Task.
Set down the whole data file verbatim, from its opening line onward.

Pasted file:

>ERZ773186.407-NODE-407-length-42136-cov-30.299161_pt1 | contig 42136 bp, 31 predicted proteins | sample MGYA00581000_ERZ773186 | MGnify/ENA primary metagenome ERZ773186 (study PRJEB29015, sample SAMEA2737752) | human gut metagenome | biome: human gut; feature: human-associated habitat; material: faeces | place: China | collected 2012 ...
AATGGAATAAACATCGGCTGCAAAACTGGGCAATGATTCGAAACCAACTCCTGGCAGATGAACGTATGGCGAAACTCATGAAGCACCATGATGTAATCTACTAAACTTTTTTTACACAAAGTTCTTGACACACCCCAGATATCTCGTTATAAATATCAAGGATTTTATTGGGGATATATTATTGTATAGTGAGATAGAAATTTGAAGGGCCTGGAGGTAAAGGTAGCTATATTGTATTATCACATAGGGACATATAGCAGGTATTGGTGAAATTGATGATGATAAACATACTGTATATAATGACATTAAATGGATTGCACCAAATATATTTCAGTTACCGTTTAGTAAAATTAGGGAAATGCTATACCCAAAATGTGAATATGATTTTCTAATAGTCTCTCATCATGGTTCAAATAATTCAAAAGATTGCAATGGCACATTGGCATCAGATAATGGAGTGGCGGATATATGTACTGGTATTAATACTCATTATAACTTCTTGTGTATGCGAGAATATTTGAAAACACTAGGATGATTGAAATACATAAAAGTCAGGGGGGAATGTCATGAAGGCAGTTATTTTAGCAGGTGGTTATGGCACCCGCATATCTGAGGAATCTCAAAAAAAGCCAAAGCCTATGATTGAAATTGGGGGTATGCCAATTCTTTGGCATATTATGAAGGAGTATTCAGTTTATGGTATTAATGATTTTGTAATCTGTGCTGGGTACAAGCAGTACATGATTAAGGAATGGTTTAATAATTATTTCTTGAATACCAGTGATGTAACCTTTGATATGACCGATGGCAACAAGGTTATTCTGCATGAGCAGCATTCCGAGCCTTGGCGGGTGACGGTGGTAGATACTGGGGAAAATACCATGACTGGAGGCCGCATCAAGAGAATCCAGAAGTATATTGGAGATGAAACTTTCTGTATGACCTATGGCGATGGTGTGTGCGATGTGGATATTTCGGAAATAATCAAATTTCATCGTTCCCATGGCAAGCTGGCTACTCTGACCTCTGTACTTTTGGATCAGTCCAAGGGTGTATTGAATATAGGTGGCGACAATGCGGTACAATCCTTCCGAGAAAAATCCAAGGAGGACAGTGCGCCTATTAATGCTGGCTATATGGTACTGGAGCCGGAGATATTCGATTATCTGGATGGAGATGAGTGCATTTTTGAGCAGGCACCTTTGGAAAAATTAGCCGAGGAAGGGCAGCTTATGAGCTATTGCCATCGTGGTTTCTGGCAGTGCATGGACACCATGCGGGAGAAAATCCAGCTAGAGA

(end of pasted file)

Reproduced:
>ERZ773186.407-NODE-407-length-42136-cov-30.299161_pt1 | contig 42136 bp, 31 predicted proteins | sample MGYA00581000_ERZ773186 | MGnify/ENA primary metagenome ERZ773186 (study PRJEB29015, sample SAMEA2737752) | human gut metagenome | biome: human gut; feature: human-associated habitat; material: faeces | place: China | collected 2012 ...
AATGGAATAAACATCGGCTGCAAAACTGGGCAATGATTCGAAACCAACTCCTGGCAGATGAACGTATGGCGAAACTCATGAAGCACCATGATGTAATCTACTAAACTTTTTTTACACAAAGTTCTTGACACACCCCAGATATCTCGTTATAAATATCAAGGATTTTATTGGGGATATATTATTGTATAGTGAGATAGAAATTTGAAGGGCCTGGAGGTAAAGGTAGCTATATTGTATTATCACATAGGGACATATAGCAGGTATTGGTGAAATTGATGATGATAAACATACTGTATATAATGACATTAAATGGATTGCACCAAATATATTTCAGTTACCGTTTAGTAAAATTAGGGAAATGCTATACCCAAAATGTGAATATGATTTTCTAATAGTCTCTCATCATGGTTCAAATAATTCAAAAGATTGCAATGGCACATTGGCATCAGATAATGGAGTGGCGGATATATGTACTGGTATTAATACTCATTATAACTTCTTGTGTATGCGAGAATATTTGAAAACACTAGGATGATTGAAATACATAAAAGTCAGGGGGGAATGTCATGAAGGCAGTTATTTTAGCAGGTGGTTATGGCACCCGCATATCTGAGGAATCTCAAAAAAAGCCAAAGCCTATGATTGAAATTGGGGGTATGCCAATTCTTTGGCATATTATGAAGGAGTATTCAGTTTATGGTATTAATGATTTTGTAATCTGTGCTGGGTACAAGCAGTACATGATTAAGGAATGGTTTAATAATTATTTCTTGAATACCAGTGATGTAACCTTTGATATGACCGATGGCAACAAGGTTATTCTGCATGAGCAGCATTCCGAGCCTTGGCGGGTGACGGTGGTAGATACTGGGGAAAATACCATGACTGGAGGCCGCATCAAGAGAATCCAGAAGTATATTGGAGATGAAACTTTCTGTATGACCTATGGCGATGGTGTGTGCGATGTGGATATTTCGGAAATAATCAAATTTCATCGTTCCCATGGCAAGCTGGCTACTCTGACCTCTGTACTTTTGGATCAGTCCAAGGGTGTATTGAATATAGGTGGCGACAATGCGGTACAATCCTTCCGAGAAAAATCCAAGGAGGACAGTGCGCCTATTAATGCTGGCTATATGGTACTGGAGCCGGAGATATTCGATTATCTGGATGGAGATGAGTGCATTTTTGAGCAGGCACCTTTGGAAAAATTAGCCGAGGAAGGGCAGCTTATGAGCTATTGCCATCGTGGTTTCTGGCAGTGCATGGACACCATGCGGGAGAAAATCCAGCTAGAGA